But at last it opened. She showed me with her hand:
palm up, it quivered in the morning air.

And, in the darkness, oh, the sight, the smell --
Her eyes fell shut. Her hand sunk to her side.
Startled by sudden nightfall, words dispersed,
as, in her darkness, the cereus rebloomed.
I watched, impatient, squinting in the sun.


From The Midden

Tree Doctor

Pastoral Kitsch

I Can't Believe It's Not A Lily Pad

Apportez-moi La Poussiere De Pingouin !

Wednesday, August 11, 2004


Ever the obedient consumer, the river path pedestrian took the message in the bottle seriously: DO NOT EAT. THROW AWAY.

Was he tempted, just for a second, to tear open the little packet and squeeze the forbidden substance onto his tongue ?

What's this ? Maybe I can get a buzz offa it. "Si-li-ca gel." What wuzzit I read about silica -- is that the stuff you can make speed outta ? No, wait. That's sudafed. Oh yeah. Tits. It's the stuff they shoot into tits to make 'em bigger. Better chuck it. I don't need no big tits.

Sand. Silicon dioxide.

I worked in a diode factory for six months before I began medical school. The company was called American Power Devices and it was down a winding, tree-lined road from my parents' house in northern Massachusetts. It was 1973. Silicon Valley was still a twinkle in capitalism's eye. IBM punch cards and Univac were household words emeriti.

I guess that would put me in on the ground floor of the microchip revolution.

It was a fascinating place and I had a fascinating job. There were long, tubular furnaces into which I had to slide trays of silicon wafers, thin and perfect as communion hosts, to imbue them with boron and phosphorous and turn them into semiconductors. Then there was the little plexiglass hood, bigger than a breadbox, smaller than a coffin, under which I scoured the wafers with a waterpik-like sand jet. It seemed far too delicate an operation for its name: sandblasting. The radio played Killing Me Softly over and over that summer. To this day the song reminds me of sandblasting silicon wafers -- the hiss of sand on silicon, the slowly burnishing surfaces.

There was another machine -- a bell jar the size of a juke box -- that vaporized little corkscrews of gold wire and gold plated the silicon wafers. I remember the gutteral glug glug glug of its vacuum pump. Then there was a cold, windowless room where I'd coat the wafers with a purplish gel to prepare them for etching. I don't remember the details of the process, but I remember how peaceful it was in that little room with its humming ventilators, precise little instruments and aromatic reagents. It was like a hermitage. I loved it in there. I loved performing the meticulous little chemical liturgies. Like saying mass. Sand from sand, light from light. I felt safe in there, protected from the unruly, impinging world.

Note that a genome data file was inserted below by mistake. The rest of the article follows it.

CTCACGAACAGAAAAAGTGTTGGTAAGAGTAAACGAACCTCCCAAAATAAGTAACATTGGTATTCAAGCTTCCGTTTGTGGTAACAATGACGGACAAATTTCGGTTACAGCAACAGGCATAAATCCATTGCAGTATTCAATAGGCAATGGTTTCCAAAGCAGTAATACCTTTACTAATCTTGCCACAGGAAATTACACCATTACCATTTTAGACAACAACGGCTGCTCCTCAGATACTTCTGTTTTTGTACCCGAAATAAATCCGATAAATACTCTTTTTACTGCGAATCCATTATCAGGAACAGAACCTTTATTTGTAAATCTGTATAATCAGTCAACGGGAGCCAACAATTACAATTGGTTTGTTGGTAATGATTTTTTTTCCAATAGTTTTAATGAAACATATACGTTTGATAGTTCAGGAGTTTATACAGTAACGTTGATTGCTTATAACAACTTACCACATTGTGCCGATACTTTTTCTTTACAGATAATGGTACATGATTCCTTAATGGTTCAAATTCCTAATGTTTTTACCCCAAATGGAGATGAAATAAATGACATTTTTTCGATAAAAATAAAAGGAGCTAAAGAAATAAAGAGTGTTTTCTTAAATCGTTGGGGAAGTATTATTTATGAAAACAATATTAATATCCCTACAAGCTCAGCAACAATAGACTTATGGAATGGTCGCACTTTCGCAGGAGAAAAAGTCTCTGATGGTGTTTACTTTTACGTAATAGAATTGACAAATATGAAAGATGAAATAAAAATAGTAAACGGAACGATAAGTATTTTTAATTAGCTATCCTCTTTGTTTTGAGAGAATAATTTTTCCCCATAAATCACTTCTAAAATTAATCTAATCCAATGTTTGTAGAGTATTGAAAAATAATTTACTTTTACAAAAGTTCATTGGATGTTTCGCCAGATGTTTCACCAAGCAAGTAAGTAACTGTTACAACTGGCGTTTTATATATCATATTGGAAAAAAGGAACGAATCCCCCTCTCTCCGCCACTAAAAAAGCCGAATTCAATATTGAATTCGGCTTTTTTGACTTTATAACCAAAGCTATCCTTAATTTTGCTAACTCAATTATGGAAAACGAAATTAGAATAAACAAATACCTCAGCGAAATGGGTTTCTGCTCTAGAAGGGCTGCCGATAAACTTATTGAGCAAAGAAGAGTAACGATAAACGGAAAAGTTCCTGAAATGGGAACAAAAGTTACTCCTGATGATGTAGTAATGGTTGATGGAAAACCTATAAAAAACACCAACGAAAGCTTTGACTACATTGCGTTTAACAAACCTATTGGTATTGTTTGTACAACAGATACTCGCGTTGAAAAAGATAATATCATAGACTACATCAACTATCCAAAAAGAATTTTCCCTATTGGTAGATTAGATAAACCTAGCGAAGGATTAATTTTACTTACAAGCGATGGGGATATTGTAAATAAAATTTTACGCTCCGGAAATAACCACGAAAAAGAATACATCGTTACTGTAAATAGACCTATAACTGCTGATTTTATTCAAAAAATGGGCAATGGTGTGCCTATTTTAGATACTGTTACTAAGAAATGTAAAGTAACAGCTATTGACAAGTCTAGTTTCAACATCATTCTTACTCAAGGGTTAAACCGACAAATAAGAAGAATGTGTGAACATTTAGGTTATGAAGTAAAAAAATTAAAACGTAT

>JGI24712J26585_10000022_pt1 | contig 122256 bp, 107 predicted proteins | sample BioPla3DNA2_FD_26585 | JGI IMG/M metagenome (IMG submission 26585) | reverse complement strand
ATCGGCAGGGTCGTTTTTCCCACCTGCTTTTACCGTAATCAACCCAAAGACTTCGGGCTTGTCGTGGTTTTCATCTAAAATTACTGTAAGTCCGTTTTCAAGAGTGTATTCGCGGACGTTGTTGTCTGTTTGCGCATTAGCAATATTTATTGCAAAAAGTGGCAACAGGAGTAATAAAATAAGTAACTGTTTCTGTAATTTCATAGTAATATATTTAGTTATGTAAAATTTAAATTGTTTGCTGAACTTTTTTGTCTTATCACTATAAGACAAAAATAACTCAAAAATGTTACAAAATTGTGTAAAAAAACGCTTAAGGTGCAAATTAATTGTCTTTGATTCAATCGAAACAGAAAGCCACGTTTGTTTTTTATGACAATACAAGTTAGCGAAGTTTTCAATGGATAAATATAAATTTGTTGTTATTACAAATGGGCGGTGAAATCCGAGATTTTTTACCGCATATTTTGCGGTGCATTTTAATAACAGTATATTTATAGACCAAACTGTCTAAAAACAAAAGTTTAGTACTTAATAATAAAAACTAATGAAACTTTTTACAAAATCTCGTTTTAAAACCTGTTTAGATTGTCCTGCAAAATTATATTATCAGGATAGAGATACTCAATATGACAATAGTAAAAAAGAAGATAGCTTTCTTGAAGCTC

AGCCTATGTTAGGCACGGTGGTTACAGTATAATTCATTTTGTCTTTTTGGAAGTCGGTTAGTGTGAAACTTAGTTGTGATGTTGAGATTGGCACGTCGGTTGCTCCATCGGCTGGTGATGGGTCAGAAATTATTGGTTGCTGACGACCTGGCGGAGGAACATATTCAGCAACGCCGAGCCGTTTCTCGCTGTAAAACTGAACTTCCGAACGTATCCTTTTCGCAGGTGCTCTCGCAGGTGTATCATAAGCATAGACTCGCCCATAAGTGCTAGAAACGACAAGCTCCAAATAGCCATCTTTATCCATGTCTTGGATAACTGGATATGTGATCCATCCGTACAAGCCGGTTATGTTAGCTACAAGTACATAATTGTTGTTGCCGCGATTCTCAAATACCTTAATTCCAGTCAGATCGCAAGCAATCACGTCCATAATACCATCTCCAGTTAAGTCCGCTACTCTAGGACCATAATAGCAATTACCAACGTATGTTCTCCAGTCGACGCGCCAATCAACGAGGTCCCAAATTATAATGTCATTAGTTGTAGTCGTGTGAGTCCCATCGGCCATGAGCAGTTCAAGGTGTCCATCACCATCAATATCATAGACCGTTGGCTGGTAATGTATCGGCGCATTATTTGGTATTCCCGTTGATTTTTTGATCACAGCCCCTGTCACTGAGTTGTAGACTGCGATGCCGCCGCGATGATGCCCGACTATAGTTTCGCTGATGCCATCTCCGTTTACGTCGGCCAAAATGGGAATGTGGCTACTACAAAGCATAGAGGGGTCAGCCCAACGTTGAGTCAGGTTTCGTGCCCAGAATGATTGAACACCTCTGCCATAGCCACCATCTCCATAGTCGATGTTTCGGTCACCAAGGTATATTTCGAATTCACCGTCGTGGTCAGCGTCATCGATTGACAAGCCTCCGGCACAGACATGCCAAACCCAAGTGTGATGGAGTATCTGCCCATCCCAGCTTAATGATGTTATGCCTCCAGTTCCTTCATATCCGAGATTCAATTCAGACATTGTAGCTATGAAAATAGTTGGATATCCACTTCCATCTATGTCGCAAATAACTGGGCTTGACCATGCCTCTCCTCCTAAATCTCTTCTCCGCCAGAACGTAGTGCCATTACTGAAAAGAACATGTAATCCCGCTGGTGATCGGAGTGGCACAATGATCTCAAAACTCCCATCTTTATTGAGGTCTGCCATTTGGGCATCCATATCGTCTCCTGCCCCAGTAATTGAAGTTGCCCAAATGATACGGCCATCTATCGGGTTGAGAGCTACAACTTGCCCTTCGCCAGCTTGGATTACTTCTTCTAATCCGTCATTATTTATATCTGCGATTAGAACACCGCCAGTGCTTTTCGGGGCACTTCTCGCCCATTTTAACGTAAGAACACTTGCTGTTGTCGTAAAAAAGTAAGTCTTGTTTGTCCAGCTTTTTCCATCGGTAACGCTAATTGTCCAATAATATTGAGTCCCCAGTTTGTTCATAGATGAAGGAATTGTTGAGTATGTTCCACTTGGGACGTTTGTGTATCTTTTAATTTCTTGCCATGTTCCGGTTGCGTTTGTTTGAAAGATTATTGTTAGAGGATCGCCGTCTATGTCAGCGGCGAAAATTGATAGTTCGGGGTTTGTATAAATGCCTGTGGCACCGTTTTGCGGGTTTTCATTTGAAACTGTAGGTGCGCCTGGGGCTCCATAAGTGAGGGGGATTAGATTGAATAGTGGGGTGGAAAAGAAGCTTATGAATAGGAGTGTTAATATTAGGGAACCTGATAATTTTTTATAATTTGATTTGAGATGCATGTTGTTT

Out back, across a narrow, empty meadow, freight trains passed several times a day . I'd stop and sneak a long look at them as they went by. Cows used to graze that field, and in its previous incarnation, the factory had been their barn. I'd visited it as a child after buying ice cream from the dairy stand next door. I loved the hot, shadowy, redolent barn and the placid animals, languidly swishing their tails against the fat, lazy flies. How odd to be there , fifteen years later, in an ultra-clean, chilly room anointing little wafers with purple resin. Burnishing them under a plastic hood. Blasting boron atoms into silicon. Vaporizing gold in a big bell jar.

And how odd to be revisiting these places thirty years later, led back by a bright trail of silicon crumbs. What if I'd heeded the alchemical seductions of these magnificent substances and become a chemist instead of a physician ? Listened to my deepest, most reclusive inclinations and spent three decades in the clean, lonely space of a lab (or hermitage or library or writer's garret) instead of the thronged, malodorous and messy cowbarn of the clinic ?

The smells of manure and xylene mingle, contrapuntal, in memory. Killing me softly with their song.

Saturday, August 07, 2004

Gloria Mundi

The river path gives many profound teachings in transience.

In early June, campion resemble blousy, leg-o-mutton sleeves. They seem fresh, girlish, even virginal.

Now, in August, they have become little burnished urns

full of tiny, ash-gray seeds.

I find this oddly exhiliarating. The summer, having reached its blaring crescendo of green, prepares for death. It's about time. As things senesce and die they become deeply interesting. Of course first there's the whole going to seed thing. August is one big late-term pregnancy.

Consider, as a thematically appropriate example, milkweed.

From a fuzzy morula of pale green nubbins

spring stalked, rosy buds

which open, one by one,

to form a hemispheric cluster of intricate, pink, star-like blossoms

each elaborate and complex;

each stalk elongates, sagging with its heavy, blanching flower,

as the whole flowerhead attenuates and wilts

shrivels and browns

and dies -- as a fresh green pod emerges from its base

and burgeons

and bulges

and splits -- its bright, tufted, seeds taking to the air --

leaving behind a graceful, gray shell, and emptiness --

how grateful I am to witness all this.